www.trevormarriott.co.uk

            Comment


            • Originally posted by Trevor Marriott View Post

              Please stick to the topic of this thread if you want to rant and rave about Feigenbaum start another thread where I would be happy to openly discuss Feigenbaums suspect viabilty but only if you promise to stay calm and rational !!!!!!!!!!!!!!!!!!!!!!!!!!!!

              www.trevormarriott.co.uk
              I’m perfectly calm Trevor and I mention Feigenbaum for very obvious reasons. Because you continue to apply different criteria as it suits you. If a flat earthier tries to lecture me on physics I don’t take him seriously. So why should I listen to an opinion on Druitt from a man who proposes a ‘suspect’ that isn’t eve worthy of consideration.
              Regards

              Herlock Sholmes

              Comment


              • Originally posted by Trevor Marriott View Post

                and your point is ?

                www.trevormarriott.co.uk
                Mr policeman, you seriously can't figure it out?

                Let me give you a hand..... the school for boys, was not solely inhabited by boys, therefore cannot be used to suggest homosexuality.
                No charge...

                Pro-bono Consultation.
                Regards, Jon S.

                Comment


                • Originally posted by Doctored Whatsit View Post

                  Yes, I think there should have been more, but I don't believe that anyone knows. According to the A - Z, Druitt left a letter for Mr Valentine (Blackheath school) alluding to suicide, and the quoted note for his brother. I don't think that anyone has any more information. I don't know why he would write a message alluding to suicide to the man who sacked him. I believe that both notes were found by his brother - allegedly.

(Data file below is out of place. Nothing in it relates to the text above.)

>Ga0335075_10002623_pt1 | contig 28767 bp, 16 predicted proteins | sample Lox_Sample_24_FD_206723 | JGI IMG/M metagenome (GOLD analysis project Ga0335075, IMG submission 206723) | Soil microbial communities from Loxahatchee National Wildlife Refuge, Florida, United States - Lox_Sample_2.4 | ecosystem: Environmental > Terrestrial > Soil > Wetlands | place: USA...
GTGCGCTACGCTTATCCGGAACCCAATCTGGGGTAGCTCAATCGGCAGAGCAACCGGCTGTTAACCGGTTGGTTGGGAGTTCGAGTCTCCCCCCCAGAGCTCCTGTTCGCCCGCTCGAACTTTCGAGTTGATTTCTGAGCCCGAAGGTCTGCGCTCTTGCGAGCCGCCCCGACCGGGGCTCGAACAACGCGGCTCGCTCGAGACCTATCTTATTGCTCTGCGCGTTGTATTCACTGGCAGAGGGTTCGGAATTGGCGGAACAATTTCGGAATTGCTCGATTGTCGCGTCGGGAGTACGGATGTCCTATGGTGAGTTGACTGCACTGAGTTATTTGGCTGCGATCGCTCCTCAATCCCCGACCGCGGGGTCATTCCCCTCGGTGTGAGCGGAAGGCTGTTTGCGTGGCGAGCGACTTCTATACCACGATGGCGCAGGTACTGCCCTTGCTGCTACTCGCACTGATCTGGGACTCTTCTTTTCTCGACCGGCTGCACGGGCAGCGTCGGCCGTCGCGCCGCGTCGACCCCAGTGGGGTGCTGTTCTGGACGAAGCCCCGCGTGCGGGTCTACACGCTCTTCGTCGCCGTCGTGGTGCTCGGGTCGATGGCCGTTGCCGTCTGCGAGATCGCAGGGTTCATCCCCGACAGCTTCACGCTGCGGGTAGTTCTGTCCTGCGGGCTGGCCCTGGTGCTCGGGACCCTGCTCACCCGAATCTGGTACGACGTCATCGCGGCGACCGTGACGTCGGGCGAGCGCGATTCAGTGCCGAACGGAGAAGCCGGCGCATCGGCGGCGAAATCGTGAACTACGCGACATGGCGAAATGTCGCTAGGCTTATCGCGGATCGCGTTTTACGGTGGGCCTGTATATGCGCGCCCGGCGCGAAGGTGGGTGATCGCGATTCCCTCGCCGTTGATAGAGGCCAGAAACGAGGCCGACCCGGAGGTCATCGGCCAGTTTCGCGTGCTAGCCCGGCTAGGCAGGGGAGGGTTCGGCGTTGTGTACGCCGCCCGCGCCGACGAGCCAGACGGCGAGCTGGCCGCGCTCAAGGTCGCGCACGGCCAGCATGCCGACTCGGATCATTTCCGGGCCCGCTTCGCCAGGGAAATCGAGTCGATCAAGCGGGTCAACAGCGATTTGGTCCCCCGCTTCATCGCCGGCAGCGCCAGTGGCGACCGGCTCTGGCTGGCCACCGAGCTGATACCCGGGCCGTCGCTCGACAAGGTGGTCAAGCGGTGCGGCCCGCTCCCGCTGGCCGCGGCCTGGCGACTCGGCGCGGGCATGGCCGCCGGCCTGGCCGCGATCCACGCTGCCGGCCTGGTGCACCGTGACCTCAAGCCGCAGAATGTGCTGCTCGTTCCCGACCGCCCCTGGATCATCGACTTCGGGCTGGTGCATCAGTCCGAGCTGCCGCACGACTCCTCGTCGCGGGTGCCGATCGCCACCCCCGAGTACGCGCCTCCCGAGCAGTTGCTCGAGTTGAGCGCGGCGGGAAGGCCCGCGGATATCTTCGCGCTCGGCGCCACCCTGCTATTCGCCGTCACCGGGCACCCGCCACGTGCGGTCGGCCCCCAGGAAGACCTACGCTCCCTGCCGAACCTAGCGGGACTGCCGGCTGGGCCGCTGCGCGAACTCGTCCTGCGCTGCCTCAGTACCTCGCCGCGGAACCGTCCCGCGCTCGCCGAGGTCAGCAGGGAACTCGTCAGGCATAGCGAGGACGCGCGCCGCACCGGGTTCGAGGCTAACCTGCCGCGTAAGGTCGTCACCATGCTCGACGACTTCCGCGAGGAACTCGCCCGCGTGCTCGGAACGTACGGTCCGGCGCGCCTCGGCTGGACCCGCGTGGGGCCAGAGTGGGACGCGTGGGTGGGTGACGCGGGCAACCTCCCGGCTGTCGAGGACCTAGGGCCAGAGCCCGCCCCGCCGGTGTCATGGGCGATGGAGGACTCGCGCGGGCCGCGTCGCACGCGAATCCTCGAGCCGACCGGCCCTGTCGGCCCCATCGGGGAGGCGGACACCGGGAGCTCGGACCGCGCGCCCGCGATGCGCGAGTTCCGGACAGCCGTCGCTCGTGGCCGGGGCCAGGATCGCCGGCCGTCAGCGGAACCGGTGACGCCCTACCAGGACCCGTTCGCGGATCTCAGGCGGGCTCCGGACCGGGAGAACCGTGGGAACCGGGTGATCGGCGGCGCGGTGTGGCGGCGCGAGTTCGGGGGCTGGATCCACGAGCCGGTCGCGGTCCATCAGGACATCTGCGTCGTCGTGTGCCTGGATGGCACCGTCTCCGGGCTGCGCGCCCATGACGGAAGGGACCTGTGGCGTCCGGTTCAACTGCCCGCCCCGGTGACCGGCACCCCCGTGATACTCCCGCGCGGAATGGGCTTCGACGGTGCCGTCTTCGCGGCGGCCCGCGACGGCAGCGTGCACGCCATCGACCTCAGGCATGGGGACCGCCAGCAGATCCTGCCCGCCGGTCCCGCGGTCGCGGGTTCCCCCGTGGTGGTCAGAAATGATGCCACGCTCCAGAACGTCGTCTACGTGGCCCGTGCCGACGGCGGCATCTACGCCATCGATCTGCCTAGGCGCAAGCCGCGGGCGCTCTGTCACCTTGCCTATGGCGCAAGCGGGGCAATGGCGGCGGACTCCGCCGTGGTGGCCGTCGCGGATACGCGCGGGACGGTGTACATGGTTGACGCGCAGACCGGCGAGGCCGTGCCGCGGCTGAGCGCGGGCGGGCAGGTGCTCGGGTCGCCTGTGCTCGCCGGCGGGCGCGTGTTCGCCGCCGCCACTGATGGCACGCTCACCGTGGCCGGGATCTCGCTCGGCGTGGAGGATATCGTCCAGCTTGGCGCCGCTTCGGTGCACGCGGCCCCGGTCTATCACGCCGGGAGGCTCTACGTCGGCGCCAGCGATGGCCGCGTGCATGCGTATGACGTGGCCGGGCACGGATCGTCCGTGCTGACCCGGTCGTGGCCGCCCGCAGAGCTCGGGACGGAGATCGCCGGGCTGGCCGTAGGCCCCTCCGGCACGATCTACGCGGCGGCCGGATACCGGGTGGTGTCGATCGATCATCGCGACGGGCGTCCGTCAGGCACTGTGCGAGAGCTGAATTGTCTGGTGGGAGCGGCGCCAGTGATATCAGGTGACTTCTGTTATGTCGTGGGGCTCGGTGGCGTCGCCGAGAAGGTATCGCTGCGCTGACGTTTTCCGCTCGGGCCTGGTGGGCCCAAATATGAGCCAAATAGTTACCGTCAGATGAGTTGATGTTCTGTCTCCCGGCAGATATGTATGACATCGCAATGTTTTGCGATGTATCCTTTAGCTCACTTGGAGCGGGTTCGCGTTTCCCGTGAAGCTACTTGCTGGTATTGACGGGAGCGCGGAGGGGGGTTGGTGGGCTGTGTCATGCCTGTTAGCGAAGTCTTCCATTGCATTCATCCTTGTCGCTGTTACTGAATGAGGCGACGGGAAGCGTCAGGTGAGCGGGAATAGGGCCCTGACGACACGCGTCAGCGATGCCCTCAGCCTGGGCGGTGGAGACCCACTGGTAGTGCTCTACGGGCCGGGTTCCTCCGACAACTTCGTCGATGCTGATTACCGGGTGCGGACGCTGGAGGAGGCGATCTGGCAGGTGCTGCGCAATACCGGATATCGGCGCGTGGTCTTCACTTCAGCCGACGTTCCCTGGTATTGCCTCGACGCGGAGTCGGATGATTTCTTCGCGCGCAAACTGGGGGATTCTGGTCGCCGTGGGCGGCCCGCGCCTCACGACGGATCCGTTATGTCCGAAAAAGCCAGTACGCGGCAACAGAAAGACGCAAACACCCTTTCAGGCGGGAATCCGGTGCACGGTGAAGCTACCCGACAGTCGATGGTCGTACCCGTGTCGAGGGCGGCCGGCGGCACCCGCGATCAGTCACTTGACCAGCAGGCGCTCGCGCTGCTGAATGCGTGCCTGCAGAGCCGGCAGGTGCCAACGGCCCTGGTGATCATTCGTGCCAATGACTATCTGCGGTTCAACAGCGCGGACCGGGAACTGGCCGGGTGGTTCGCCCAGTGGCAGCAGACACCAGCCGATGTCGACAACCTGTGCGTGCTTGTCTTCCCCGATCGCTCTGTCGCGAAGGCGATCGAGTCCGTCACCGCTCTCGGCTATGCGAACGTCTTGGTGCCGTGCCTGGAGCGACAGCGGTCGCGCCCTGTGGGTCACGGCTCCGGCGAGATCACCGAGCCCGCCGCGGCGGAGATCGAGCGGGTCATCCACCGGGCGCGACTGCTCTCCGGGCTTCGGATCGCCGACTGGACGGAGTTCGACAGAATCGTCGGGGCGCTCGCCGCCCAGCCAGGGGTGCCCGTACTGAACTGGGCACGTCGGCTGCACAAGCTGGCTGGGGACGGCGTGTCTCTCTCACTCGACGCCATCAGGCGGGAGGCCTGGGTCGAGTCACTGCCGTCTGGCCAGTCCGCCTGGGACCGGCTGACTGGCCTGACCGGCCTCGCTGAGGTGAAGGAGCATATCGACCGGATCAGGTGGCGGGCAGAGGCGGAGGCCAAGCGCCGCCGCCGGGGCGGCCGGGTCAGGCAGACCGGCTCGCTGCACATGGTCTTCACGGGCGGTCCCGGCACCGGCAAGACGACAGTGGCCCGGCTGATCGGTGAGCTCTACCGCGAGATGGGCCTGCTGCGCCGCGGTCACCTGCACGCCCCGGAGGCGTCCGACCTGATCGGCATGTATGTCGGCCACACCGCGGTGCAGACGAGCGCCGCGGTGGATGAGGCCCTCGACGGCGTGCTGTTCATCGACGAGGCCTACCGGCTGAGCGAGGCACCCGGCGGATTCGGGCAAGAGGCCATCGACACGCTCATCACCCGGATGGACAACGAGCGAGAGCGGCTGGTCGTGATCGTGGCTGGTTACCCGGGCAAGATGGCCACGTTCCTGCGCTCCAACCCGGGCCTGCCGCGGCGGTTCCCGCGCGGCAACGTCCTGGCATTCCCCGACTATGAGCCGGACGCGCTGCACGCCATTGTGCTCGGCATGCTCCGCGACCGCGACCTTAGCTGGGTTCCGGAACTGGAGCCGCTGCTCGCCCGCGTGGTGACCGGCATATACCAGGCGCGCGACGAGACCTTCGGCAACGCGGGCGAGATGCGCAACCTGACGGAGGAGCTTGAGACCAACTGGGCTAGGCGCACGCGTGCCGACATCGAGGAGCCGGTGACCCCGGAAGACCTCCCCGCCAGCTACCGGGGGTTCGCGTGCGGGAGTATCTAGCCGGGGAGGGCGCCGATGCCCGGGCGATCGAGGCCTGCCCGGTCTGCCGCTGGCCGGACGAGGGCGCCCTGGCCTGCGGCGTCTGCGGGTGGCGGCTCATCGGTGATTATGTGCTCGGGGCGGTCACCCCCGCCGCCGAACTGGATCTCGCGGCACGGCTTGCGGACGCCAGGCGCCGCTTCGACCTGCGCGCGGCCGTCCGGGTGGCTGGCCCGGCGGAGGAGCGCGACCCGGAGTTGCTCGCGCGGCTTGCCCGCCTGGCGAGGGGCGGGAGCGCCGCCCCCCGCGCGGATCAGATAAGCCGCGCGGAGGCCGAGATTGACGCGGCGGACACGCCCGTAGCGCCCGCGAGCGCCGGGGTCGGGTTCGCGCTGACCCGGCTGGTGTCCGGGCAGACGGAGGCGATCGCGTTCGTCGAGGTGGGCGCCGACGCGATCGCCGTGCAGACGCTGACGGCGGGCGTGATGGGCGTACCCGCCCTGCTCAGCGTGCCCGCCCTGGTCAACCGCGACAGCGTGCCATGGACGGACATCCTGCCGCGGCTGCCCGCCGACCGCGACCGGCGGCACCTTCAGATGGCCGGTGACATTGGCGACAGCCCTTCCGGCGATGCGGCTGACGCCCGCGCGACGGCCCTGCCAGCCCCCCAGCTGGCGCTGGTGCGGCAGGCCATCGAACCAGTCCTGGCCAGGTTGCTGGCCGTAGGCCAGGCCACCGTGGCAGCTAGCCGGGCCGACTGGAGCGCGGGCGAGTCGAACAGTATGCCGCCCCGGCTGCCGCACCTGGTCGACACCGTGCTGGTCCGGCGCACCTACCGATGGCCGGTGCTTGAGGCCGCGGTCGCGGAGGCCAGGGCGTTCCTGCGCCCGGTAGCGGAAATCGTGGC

Hi Doc,

                  Afaik there is no actual evidence that he was sacked, only speculation and supposition.

                  Cheers, George
                  “Contrariwise,” continued Tweedledee, “if it was so, it might be, and if it were so, it would be but as it isn’t, it ain’t. That’s logic.”

                  Everything that needs to be said has already been said. But since no one was listening, everything must be said again. - Andre Gide

                  Comment


                  • Originally posted by Trevor Marriott View Post

                    Just because a suspect dies that doesnt stop an investigation. there used to be a police term "Detected crime no proceedings"....
                    A corpse cannot defend itself, so how can the police hope to build a case against it?
                    The best the police can hope for is to confirm him a suspect.
                    Why waste money on that?
                    Regards, Jon S.

                    Comment


                    • Herlock,
                      in reply to your post 298.
                      It's always been down to one man Herlock,but which man? MacNaghten himself names one man as more likely to be the Ripper than anyone else.Numerous authors have singled out one individual who they believe to have been the ripper.If suspect/person of interest thing is pointless,why do you continue to post on the subject.How far would we get if we discontinued using those terms?We are searching for a Ripper not Rippers,if MacNaghten is to be believed.Not everyone believes him.

                      There is no evidence against Druitt. There is a suggestion,and it is no more than that,which implies Druitt could have had mental problems.A suggestion carries no weight as evidence.Even if Druitt was affected by mental issues,all that would be established would be his state of health.There is no evidence the Ripper or any of the Whitechpel killers were insane.

                      Comment


                      • Originally posted by harry View Post
                        Herlock,
                        in reply to your post 298.
                        It's always been down to one man Herlock,but which man? MacNaghten himself names one man as more likely to be the Ripper than anyone else.Numerous authors have singled out one individual who they believe to have been the ripper.If suspect/person of interest thing is pointless,why do you continue to post on the subject.How far would we get if we discontinued using those terms?We are searching for a Ripper not Rippers,if MacNaghten is to be believed.Not everyone believes him.